Two-year-old Miranda from the Atherton Tablelands was diagnosed with retinoblastoma (a type of cancer in the eye) just before her second birthday. Her journey began when her mum, Yolanda, noticed a strange white reflection in Miranda’s right eye. Over the next couple of weeks Yolanda noticed the white reflection more often, especially when Miranda’s eyes were looking down.
Yolanda felt something wasn’t right, so she booked an appointment with their family GP, who suspected a retinoblastoma, and immediately referred Miranda to a specialist in Cairns for a formal confirmation. The specialist found a large tumour in Miranda’s eye and warned her family that there was a risk the eye may have to be removed to prevent the cancer from spreading and becoming life-threatening. Miranda and her family then boarded the next available flight to Brisbane, so Miranda could be treated by the paediatric oncology and ophthalmology specialists at the Queensland Children’s Hospital. Tests found that the tumour was at a critical stage, and Miranda’s family had the unenviable task of deciding whether to remove her eye to reduce the risk of the cancer spreading to her brain or to save the eye and accept the risk.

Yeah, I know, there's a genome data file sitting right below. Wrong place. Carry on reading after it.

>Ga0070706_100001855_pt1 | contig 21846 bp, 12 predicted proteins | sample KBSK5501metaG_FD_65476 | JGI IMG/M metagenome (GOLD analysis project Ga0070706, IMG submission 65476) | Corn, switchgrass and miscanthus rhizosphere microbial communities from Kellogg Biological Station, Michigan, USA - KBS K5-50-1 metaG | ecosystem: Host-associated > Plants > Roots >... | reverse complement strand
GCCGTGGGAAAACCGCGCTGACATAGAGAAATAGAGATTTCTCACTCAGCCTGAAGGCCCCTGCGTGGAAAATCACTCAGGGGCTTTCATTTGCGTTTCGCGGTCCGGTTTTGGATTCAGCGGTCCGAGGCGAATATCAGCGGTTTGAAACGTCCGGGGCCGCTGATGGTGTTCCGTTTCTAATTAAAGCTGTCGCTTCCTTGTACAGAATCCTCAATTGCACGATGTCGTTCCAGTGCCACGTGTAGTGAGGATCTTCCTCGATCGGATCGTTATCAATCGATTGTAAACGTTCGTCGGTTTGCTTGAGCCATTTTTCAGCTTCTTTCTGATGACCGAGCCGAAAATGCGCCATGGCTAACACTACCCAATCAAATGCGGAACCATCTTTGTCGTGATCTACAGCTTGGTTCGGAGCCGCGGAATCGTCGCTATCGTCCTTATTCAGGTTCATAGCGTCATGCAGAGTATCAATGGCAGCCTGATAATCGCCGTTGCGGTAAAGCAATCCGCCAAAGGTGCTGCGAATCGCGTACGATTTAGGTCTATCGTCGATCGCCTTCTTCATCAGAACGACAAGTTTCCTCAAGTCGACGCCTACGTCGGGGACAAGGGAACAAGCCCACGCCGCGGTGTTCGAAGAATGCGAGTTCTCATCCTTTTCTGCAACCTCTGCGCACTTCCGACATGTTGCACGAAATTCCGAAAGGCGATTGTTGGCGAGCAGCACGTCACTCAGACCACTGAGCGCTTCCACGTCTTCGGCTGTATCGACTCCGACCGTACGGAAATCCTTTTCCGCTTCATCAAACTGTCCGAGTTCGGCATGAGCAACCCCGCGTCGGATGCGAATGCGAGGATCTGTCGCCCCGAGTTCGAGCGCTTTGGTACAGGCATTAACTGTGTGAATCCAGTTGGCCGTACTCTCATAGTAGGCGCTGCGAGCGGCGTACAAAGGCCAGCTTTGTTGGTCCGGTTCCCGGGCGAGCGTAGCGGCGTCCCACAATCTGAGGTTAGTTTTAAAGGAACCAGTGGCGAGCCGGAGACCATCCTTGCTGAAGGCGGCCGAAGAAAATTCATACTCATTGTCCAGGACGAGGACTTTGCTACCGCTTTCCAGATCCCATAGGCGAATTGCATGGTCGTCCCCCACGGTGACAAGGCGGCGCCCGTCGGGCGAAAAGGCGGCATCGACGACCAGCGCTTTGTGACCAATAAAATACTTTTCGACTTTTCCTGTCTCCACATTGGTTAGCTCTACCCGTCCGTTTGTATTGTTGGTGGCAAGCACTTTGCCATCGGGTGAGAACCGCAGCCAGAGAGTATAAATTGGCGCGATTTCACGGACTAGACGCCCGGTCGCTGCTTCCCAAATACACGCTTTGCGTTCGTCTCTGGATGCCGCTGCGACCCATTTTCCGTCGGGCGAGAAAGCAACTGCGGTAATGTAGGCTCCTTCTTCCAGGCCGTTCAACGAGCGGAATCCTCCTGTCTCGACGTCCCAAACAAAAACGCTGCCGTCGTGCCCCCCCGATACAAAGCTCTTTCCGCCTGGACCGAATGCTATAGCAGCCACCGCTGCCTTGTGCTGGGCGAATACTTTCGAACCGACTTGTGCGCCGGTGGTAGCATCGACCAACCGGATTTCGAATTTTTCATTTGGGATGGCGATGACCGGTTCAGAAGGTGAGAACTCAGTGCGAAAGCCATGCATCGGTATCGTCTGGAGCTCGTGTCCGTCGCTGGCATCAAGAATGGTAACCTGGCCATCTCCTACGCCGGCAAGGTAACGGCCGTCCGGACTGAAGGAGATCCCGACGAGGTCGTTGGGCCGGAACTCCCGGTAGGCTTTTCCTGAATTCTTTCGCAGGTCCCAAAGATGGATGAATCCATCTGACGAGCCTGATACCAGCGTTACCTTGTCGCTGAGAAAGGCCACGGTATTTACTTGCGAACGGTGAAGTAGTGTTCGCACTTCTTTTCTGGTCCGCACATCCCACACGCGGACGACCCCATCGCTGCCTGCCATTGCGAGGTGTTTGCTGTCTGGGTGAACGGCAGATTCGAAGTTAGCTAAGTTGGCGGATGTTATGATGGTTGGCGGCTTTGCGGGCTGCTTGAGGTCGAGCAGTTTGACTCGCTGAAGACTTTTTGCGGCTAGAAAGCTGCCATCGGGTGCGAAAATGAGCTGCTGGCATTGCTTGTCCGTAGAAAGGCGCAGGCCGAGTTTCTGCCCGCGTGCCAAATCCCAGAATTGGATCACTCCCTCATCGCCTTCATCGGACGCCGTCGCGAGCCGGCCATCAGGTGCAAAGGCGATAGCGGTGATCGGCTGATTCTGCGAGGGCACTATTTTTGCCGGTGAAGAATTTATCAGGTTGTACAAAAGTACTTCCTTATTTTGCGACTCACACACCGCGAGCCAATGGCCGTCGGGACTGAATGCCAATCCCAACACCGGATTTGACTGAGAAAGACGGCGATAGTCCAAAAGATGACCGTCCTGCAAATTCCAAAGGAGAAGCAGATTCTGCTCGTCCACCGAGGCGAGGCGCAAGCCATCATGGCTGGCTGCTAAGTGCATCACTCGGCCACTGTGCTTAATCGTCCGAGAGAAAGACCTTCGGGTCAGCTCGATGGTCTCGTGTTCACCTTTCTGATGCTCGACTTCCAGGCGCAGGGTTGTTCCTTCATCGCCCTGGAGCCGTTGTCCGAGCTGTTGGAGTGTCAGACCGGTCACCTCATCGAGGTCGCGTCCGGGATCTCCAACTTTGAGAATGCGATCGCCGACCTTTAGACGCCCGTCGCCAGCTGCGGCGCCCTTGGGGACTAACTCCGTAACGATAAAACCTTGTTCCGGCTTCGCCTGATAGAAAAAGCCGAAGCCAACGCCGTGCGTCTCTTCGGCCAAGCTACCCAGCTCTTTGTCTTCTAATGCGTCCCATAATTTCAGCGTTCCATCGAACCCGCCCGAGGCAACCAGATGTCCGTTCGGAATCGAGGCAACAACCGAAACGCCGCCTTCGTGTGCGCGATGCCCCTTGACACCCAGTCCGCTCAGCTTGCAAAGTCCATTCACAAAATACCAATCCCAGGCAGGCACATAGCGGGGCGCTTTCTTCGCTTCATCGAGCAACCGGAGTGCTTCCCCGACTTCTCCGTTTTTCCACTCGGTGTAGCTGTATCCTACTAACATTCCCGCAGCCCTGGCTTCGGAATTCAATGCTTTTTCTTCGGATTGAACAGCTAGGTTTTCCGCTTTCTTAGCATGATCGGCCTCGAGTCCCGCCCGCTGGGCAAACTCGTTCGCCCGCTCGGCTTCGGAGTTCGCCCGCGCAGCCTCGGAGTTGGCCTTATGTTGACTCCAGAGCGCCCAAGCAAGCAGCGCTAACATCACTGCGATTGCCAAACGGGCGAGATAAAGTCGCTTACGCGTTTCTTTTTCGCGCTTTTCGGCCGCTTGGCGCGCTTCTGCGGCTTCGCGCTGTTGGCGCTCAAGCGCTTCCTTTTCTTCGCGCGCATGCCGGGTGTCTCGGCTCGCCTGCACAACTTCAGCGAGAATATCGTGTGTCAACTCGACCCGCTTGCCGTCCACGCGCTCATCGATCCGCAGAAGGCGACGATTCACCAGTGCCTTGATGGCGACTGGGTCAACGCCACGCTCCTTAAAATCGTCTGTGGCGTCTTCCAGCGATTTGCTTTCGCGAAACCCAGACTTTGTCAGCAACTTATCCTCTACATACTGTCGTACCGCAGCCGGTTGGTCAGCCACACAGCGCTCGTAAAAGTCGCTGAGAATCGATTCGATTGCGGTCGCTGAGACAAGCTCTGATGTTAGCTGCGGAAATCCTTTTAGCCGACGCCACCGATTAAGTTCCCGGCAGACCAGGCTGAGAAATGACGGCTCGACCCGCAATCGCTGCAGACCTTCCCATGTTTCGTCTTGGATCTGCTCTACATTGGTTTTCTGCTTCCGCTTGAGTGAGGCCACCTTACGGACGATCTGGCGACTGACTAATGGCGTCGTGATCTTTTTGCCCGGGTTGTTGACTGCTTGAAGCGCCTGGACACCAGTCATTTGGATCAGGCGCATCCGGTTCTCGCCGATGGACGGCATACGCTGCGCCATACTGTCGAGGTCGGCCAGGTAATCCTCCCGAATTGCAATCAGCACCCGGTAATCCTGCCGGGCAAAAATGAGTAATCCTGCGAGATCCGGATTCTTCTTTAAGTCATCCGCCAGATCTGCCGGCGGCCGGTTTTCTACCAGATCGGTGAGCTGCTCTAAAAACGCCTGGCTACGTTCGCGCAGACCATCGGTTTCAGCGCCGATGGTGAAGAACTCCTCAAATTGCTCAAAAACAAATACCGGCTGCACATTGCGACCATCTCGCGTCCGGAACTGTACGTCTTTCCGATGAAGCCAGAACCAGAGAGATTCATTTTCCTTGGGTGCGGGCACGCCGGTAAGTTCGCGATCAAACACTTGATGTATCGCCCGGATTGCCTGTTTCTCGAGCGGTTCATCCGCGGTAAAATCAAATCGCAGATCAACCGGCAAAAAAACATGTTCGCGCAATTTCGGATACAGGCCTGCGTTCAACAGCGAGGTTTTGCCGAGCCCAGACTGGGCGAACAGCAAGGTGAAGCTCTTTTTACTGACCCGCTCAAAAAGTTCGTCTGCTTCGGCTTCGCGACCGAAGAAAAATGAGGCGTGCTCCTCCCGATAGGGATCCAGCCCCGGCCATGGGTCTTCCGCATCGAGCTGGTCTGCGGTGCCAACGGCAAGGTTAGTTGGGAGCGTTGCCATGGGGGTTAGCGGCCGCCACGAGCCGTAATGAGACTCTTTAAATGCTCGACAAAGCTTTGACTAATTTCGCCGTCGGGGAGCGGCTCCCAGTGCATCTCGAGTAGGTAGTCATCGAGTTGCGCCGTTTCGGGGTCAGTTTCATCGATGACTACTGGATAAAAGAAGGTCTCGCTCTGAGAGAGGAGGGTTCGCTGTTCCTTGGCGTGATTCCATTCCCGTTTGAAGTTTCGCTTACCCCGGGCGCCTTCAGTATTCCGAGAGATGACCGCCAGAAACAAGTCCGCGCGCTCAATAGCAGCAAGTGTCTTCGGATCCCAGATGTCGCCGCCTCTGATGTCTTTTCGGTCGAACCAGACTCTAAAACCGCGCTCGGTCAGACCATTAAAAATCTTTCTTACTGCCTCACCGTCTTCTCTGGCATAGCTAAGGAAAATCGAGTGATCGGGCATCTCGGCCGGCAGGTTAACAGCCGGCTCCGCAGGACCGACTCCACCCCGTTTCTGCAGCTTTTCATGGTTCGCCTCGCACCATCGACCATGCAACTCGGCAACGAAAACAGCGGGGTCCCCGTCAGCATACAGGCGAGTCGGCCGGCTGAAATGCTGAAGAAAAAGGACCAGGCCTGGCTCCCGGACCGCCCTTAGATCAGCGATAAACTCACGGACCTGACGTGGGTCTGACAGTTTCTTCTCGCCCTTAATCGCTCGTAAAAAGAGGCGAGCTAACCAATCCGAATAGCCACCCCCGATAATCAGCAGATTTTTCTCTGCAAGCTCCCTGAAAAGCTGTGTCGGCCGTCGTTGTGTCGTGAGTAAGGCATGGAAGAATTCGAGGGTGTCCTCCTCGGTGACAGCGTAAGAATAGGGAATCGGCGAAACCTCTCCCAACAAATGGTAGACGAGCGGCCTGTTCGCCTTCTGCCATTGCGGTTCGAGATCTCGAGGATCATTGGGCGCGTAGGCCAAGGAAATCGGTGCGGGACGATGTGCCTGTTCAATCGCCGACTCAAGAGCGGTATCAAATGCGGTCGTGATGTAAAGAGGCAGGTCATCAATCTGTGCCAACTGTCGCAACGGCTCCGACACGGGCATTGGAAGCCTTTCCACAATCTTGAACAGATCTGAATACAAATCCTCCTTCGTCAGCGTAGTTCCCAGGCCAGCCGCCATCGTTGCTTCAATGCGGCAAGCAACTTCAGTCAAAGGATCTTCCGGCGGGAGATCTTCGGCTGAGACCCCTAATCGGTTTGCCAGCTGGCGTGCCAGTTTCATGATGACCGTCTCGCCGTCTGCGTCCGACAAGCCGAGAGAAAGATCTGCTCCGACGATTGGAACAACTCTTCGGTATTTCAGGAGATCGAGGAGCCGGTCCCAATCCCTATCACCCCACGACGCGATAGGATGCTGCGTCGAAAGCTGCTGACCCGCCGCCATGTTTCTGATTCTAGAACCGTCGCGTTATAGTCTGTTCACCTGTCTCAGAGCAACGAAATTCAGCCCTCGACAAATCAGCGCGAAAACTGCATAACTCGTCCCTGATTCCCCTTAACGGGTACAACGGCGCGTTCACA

They chose to try to save her eye and she started her first round of chemotherapy. Three weeks later, further tests showed the tumour had shrunk dramatically. However, there were fragments of the tumour throughout the fluid in the back of the eye and the risk of the cancer spreading had increased. Miranda and her family never gave up hope, though, and as her chemotherapy progressed, she continued to make positive progress. In total, she had six cycles of chemo, three injections of a chemotherapy drug directly into the back of her eye and cryotherapy.
While Miranda’s cancer journey is ongoing, she is doing well, and it’s likely she will be able to keep her eye and most of her vision. The tumour has regressed, but her doctors are monitoring a small fuzzy area of her eye.
Yolanda said the journey has been extremely challenging, but she was grateful to still have her little girl with good vision.
“Miranda has no idea about her cancer and watching her live in the moment has helped us live in the moment, too,” Yolanda said.
“She is just like any toddler – she loves being active, climbing on things, playing with her older siblings and reading stories.”
“My advice to parents is that if you notice something wrong with your child, even if no one else can see it, just take them for a check-up with your GP. If we had waited with Miranda, things may have been very different.”